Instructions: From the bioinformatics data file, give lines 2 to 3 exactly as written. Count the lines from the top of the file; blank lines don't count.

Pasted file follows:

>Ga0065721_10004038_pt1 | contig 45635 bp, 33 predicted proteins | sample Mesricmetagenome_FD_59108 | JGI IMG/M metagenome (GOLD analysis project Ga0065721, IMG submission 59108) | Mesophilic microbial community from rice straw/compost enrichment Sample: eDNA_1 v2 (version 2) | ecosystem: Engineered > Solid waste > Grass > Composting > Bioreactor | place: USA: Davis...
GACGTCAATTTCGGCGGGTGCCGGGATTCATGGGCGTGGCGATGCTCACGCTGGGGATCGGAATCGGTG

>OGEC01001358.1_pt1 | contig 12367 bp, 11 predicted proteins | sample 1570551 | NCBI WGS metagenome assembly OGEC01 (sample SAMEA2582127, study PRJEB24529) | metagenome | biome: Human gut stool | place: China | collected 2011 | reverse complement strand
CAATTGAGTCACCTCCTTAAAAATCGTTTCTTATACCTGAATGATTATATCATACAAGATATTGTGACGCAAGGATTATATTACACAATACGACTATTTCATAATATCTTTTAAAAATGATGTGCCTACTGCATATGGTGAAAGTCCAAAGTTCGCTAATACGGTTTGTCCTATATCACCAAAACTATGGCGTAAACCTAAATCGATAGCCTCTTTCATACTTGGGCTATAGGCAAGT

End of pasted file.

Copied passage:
GACGTCAATTTCGGCGGGTGCCGGGATTCATGGGCGTGGCGATGCTCACGCTGGGGATCGGAATCGGTG

>OGEC01001358.1_pt1 | contig 12367 bp, 11 predicted proteins | sample 1570551 | NCBI WGS metagenome assembly OGEC01 (sample SAMEA2582127, study PRJEB24529) | metagenome | biome: Human gut stool | place: China | collected 2011 | reverse complement strand